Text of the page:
2. RossB

        It isn’t that easy to fix it. Toronto has had numerous problems with their streetcar system and bike accidents, despite a much larger investment in streetcars (their streetcars aren’t expensive toys, like ours). That is because fixing it is very difficult. As this article details (https://www.treehugger.com/bikes/cyclists-and-streetcar-tracks-dont-mix.html) Amsterdam has largely fixed the problem, but did so in part because the city was built around streetcars. They managed to isolate bikes and streetcars. When they do mix, speed limits are very slow and bike paths ensure proper crossing angles (see the fourth picture).

        The problem is, that is expensive. You would have to buy up a lot of land to enable a safer ride. Seattle prefers to stick its head in the sand, and pretend that our streetcars are big, and the problem doesn’t exist.

      3. Sean R-M

        I’m not saying it’s going to be perfect but at this location SDOT hasn’t done anything more than what already existed before the streetcar. By simply removing parking the bike lane could be buffered or protected westbound. Parking could be removed east of 14th to create a bike lane where none exists today. The bus stop could be moved to the other side of the intersection. The bus could stop in lane with a bus island for bikes. The bus stop and streetcar stop could be combined on Yesler by moving the streetcar stop half a block. I’m saying that the same care in design that was employed to create the other sections of bike infrastructure along the first hill streetcar line was not implemented here or at a few other locations

    2. Dave


      Trolley buses: routes are not permanently embedded in concrete, don’t need special signals, don’t get stuck when somebody blocks the track (the new buses apparently can even operate off batteries temporarily to get around blockages), easier to store at night, and most importantly don’t change the street into a deadly hazard for cyclists.

      The only downside to trolleys is that they don’t carry as many people per vehicle. However, given the relative cost of the vehicles and how often the streetcars are actually full (is it ever?), this can be solved by running buses more often.

      Hopefully this lawsuit turns class action and can stop further streetcar expansion.

      If anybody wants to see truly horrible street car tracks, check out Commerce St/Pacific Ave in Tacoma.

      1. RossB

        >> The only downside to trolleys is that they don’t carry as many people per vehicle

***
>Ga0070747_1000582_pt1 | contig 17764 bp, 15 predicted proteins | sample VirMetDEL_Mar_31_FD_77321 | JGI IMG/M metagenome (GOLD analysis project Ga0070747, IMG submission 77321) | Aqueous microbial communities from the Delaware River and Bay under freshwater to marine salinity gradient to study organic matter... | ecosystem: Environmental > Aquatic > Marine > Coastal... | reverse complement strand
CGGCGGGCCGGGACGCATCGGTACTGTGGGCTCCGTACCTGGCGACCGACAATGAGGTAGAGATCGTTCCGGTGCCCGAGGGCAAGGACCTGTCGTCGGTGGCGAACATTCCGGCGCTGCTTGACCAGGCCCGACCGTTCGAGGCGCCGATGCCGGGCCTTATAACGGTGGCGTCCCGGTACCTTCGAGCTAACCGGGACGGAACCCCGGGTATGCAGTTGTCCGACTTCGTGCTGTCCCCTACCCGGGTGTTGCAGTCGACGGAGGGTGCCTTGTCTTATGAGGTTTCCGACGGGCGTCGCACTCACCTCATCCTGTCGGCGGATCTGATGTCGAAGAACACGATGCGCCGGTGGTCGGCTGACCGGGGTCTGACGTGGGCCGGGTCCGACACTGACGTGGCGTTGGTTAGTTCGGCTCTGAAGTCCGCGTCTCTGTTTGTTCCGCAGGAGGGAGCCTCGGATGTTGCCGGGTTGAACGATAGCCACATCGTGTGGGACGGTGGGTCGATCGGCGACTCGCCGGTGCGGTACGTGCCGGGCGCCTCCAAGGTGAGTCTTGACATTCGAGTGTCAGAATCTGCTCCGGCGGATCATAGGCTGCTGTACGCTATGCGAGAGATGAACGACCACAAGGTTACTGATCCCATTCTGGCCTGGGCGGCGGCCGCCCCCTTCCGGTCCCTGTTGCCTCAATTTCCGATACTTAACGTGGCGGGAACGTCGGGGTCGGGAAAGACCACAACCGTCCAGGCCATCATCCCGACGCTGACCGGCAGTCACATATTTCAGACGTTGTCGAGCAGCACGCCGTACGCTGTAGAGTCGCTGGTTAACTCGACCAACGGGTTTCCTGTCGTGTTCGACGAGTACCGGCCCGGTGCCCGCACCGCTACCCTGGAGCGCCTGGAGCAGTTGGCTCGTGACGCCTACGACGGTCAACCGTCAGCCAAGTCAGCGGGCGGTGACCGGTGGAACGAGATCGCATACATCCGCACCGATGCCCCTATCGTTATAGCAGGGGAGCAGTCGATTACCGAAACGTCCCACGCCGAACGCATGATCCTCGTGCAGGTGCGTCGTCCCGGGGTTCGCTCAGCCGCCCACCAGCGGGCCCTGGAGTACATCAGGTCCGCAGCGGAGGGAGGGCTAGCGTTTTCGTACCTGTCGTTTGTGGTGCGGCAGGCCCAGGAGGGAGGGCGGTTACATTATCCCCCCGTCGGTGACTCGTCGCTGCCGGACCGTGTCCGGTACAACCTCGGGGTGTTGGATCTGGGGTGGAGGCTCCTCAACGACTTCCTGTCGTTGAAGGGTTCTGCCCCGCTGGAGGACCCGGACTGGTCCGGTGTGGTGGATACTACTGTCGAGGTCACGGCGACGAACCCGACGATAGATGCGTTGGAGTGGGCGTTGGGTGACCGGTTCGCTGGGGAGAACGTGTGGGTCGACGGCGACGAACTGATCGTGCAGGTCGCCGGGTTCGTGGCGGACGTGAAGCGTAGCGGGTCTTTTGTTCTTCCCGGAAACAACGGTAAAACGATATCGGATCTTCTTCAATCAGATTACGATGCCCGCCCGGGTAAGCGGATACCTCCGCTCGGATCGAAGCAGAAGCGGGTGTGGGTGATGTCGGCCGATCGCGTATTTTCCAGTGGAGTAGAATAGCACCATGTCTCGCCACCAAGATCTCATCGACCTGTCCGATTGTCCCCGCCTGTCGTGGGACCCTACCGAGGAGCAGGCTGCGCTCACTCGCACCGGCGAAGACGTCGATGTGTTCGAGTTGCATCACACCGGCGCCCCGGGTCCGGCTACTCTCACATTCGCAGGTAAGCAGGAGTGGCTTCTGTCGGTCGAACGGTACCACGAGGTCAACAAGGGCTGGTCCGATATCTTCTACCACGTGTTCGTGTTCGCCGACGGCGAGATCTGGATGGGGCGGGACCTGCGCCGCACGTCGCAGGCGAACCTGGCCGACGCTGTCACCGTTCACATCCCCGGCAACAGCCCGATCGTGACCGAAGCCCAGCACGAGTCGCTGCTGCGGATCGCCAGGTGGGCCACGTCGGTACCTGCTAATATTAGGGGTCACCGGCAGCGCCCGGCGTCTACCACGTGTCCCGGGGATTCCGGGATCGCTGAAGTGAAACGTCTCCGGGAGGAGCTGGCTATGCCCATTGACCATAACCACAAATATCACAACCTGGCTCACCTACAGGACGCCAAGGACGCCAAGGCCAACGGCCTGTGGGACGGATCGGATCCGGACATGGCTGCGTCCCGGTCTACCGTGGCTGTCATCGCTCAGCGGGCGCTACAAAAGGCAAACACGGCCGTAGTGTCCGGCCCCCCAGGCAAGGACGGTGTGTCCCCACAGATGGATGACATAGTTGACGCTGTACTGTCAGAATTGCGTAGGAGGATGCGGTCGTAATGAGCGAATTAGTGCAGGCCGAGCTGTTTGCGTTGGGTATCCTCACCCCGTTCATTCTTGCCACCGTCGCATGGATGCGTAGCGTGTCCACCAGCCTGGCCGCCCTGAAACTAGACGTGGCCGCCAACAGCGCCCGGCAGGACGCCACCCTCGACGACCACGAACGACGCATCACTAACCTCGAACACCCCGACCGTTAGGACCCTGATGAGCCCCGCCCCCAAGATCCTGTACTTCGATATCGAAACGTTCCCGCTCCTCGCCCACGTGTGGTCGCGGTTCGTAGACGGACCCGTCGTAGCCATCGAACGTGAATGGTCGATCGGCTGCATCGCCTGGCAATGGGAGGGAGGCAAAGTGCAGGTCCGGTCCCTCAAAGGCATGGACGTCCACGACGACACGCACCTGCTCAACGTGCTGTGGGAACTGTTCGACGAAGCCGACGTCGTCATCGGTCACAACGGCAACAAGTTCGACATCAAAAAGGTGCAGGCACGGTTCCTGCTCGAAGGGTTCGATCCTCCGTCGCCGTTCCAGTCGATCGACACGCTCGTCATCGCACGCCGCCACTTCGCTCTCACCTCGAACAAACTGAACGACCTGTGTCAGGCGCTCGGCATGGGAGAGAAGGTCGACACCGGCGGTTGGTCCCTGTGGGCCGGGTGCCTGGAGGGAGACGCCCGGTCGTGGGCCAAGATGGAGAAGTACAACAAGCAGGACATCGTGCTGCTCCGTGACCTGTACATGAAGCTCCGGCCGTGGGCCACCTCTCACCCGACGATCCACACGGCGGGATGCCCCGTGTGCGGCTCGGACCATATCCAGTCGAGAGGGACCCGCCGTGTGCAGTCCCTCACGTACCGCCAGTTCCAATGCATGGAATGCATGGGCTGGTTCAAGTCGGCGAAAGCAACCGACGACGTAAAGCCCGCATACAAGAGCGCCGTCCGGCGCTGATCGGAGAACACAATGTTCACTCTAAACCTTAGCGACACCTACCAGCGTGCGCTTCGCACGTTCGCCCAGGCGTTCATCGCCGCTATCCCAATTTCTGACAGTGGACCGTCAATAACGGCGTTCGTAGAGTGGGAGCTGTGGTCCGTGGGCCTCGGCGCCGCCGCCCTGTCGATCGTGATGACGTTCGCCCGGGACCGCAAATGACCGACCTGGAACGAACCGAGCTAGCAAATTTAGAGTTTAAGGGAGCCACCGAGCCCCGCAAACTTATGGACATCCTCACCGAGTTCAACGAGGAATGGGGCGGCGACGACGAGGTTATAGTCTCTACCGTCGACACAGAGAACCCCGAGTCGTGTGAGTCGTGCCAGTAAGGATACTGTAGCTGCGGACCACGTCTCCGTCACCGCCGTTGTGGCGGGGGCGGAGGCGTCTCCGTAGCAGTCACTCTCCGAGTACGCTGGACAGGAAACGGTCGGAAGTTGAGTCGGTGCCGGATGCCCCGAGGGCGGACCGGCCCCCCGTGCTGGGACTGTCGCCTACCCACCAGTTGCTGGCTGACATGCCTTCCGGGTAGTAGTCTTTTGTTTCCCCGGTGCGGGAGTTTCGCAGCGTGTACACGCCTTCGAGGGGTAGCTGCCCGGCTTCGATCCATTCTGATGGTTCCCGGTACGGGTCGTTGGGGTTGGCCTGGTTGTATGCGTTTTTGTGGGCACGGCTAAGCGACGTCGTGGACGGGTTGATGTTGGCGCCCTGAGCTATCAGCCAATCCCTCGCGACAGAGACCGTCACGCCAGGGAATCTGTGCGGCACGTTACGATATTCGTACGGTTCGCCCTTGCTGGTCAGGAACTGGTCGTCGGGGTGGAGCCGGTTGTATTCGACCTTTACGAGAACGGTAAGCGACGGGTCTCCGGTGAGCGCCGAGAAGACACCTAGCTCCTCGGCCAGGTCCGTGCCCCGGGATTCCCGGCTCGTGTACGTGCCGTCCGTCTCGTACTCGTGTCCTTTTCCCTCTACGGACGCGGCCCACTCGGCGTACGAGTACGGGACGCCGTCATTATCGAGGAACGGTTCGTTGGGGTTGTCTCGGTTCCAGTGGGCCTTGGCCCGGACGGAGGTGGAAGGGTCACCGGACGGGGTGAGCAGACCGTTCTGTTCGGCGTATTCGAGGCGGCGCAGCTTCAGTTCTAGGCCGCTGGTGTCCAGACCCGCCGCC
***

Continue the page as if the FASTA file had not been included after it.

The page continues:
That is true of some trolleys — or rather, of some streetcars. The problem is, our streetcars don’t have any more capacity than our buses.

    3. RossB

      @Rick — There are trade-offs with every mode, but unfortunately, they don’t apply to *our* streetcars. In other words, there is no reasonable case to be made supporting the use of *our* streetcars: https://seattletransitblog.com/2017/10/19/replace-ccc-better-bus-service/

    4. poncho

      The most bike friendly cities in the world have streetcars and bicycles. Its just the people who ride bikes in those cities actually know how to ride a bike and arent spandex warriors trying to ride as fast as humanly possible because they have convinced themselves that bikes are invincible while doing stupid things to save 3 seconds like ride on rails.

  3. Since nobody mentioned it yet there’s a clear advantage when it comes to streetcars: they keep the road clean. If a car is ilegally parking on their way they will honk the horn and even have the car towed instead of driving around it, therefore potentially changing the behavior of inconsiderate drivers. Still, if the city is going to use them they’d better make sure they aren’t a thread to bikers.

  4. Neel

    I ride adjacent to these tracks at this intersection many times a week. I have ridden downhill toward it and uphill away from it. I go a little slower, use my brakes, and I’m fine.

    This is a tragic, horrible accident, and I hope it doesn’t happen again. But unfortunately, I believe it was operator error. She should have slowed, and should not have routed her bike between the rails.

    I think the demonization of rails on the road is overwrought. Among all the other hazards I face on my bike – rails on the road do not even rank in the top ten.

    Inattentive drivers, double-parkers in bike lanes, pedestrians veering out into protected bike lanes, poor pavement conditions, poor access to safe routes, and many others are far, far, far more hazardous to me than rails on a handful of streets in the city. I do not believe this is a cause worth fighting with all the texting drivers, unfinished infrastructure, poor maintenance, etc. out there.